Both response surface and isoresponse contour plots are parts of data presentation from response surface methodology. The isoresponse contour plots are shown in the Figure 1. For the chosen model equation Y1, illustrates the two dimensional relationship for the effects of dilution level and agitation time respectively, on extraction. These constant levels are at the central levels of that variable in their respective ranges. It is apparently, one can understand the interaction between two parameters and predict their optimal levels.

The response plots shown in Figure 2 for the chosen model equation Y1, illustrates three three-dimensional relationship for the effects of dilution level and agitation time on the % recovery of oil. These constant levels are at the central levels of that variable in their respective ranges. The response surface indicates that, the variable respective ranges. The response surfaces indicate that, % recovery of oil increase as dilution level and agitation time increase to the optimum conditions and then declined with the further increase of those factors. This result indicates that two variables had mutually dependent influence on the % recovery of oil.

The stationary point was observed in all isoresponse contour plots of the % recovery of oil. At stationary point or centroid point the slope of the response surface is zero when taken in all direction. The coordinates of this point are called the coordinates of stationary points. The contour plots of extraction which shown in Figure 1, are elliptical in the nature. The maximum output point was attained at the center when moving along the major and minor axes of ellipse.

The elliptical natures of the contour plot also indicate the mutual interactions between these set off variables has significant effect on the % recovery of oil. The maximum was achieved at the center point of the ellipse. It can be observed that the maximum % recovery of oil obtained from Figure 1 and the value of % recovery of oil for this contour plot is 48.75.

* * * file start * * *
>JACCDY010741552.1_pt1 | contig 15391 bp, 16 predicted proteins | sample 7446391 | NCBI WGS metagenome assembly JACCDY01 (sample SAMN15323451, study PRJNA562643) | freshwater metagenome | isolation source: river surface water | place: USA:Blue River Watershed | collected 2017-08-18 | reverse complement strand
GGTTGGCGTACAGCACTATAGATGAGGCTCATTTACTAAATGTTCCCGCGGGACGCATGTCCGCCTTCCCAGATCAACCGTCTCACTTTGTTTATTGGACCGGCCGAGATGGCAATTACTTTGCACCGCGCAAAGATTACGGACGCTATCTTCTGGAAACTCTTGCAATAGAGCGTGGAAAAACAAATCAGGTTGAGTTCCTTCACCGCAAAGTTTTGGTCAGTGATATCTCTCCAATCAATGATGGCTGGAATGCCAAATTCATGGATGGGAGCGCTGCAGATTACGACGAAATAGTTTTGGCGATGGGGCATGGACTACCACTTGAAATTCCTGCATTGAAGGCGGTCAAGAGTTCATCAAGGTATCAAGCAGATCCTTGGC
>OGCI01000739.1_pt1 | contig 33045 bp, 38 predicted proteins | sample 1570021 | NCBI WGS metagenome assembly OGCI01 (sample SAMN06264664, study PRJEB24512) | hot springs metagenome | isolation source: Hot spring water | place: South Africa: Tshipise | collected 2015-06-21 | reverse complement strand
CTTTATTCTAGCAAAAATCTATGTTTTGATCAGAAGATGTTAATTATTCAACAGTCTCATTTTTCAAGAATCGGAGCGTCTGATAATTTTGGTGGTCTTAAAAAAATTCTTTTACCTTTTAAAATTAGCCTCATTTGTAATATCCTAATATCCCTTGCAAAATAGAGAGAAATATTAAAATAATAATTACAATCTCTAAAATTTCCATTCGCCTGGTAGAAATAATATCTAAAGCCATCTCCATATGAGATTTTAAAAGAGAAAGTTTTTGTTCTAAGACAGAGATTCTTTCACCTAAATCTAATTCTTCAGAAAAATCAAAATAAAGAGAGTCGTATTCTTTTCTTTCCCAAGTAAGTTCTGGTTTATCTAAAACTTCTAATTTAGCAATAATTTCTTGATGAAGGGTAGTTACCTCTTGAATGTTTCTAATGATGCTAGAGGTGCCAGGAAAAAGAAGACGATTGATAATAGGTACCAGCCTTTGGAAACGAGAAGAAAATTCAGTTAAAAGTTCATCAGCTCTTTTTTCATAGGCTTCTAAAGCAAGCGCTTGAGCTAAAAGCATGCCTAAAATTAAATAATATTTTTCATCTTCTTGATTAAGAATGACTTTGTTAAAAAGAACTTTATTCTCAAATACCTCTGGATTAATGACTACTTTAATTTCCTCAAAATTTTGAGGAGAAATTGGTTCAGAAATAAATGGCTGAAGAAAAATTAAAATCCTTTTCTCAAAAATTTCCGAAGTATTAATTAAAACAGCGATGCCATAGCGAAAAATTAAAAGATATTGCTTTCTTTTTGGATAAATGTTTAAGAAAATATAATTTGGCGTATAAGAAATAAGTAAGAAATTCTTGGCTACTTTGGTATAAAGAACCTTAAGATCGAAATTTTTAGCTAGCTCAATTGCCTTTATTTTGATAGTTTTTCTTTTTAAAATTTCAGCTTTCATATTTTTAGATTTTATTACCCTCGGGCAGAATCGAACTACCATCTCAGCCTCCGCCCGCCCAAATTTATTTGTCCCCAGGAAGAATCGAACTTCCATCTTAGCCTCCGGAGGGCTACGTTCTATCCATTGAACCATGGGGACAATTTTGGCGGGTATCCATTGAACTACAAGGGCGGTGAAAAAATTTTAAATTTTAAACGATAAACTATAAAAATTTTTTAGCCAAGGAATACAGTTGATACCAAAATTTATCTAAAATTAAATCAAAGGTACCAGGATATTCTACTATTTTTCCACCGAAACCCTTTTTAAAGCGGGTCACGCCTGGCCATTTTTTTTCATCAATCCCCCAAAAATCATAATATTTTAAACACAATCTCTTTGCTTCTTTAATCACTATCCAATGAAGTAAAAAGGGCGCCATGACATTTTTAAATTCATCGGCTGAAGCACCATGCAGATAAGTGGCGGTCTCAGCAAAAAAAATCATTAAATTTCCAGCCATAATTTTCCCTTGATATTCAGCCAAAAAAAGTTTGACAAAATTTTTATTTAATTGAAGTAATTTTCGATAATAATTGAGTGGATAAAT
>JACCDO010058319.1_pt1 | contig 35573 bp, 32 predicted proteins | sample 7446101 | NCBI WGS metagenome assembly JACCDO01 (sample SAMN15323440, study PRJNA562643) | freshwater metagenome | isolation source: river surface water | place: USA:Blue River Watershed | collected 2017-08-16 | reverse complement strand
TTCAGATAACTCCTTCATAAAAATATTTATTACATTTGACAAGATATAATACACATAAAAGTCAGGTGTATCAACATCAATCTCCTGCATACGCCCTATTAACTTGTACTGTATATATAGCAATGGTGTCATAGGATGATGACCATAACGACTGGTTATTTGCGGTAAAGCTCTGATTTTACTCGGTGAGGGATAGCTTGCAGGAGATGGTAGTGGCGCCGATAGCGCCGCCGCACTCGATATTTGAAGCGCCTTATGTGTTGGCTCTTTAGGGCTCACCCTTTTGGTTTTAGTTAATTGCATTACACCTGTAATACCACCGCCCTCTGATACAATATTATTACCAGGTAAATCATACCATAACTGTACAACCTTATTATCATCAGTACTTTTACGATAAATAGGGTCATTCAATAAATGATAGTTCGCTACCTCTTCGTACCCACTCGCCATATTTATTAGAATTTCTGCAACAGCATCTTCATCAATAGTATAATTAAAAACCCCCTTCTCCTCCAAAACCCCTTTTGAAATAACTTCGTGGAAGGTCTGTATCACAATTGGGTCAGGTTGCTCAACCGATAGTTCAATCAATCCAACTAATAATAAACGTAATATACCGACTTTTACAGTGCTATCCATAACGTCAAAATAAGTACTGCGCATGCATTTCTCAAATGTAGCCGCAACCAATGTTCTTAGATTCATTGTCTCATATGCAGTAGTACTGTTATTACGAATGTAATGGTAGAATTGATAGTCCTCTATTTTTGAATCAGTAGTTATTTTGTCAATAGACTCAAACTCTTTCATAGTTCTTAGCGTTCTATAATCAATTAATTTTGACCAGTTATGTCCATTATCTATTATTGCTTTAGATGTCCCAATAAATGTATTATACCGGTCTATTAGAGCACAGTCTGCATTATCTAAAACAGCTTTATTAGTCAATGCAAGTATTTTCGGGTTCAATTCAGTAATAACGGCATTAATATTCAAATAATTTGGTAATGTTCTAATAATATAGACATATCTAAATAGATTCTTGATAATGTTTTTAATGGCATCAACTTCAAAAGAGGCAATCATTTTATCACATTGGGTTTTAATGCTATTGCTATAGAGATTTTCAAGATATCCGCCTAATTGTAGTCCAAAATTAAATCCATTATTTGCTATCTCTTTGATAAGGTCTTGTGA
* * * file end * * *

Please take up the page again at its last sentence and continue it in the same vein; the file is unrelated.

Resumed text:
This is equally validated with the results obtained from the MATLAB. The optimal dilution level and agitation time were found to be 7.3 and 2.38 hr respectively. The optimum coded value of dilution level and agitation time obtained are substituted in the polynomial/ regression equation Y1 and the maximum extraction was found out. The maximum extraction was found to be 48.75%.


Figure 1. Isoresponse contour plots showing the effect of dilution level and agitation time and their interactive effect on the % recovery of oil.



Figure 2. Response surface plots showing effect of dilution level and agitation time and their interactive effect on the % recovery of oil.




Table 5. ASTM Specification for Quality Castor Oil



Experimental Results

Acid Value



Saponification Value



Iodine Value



Specific Gravity 20/25°C



Viscosity at 25°C

6.3-8.8 St



The results obtained for the percentage moisture content, 5.8% (Table 3) shows a variation from the report who reported a moisture content of the range of 5 to 7 percent. The result obtained from the percentage oil content 48.75% fall within the range of the percentage oil content (30 - 55%) of castor beans found in literature [2], depending on the variety. The optimal dilution level and agitation time were found to be 7.3 and 2.38 hr respectively. The maximum extraction was found to be 48.75%. Acid value, Saponification value, Iodine value, Specific gravity and Viscosity results are compared with ASTM values as shown in Table 5 [2]. Also, the pH value of the oil was found to be 6.0.





The study has demonstrated the use of a central composite design by determining the conditions leading to the optimum yield of castor oil extraction. The optimal conditions are dilution level equal to 7.3 and agitation time equal to 2.38. This methodology could therefore be successfully employed to any process, where an analysis of the effects and interactions of many experimental factors are referred. Response surface plots are very helpful in visualizing the main effects and interaction of its factors. Thus, smaller and less time consuming experimental designs could generally suffice the optimization of many industrial processes.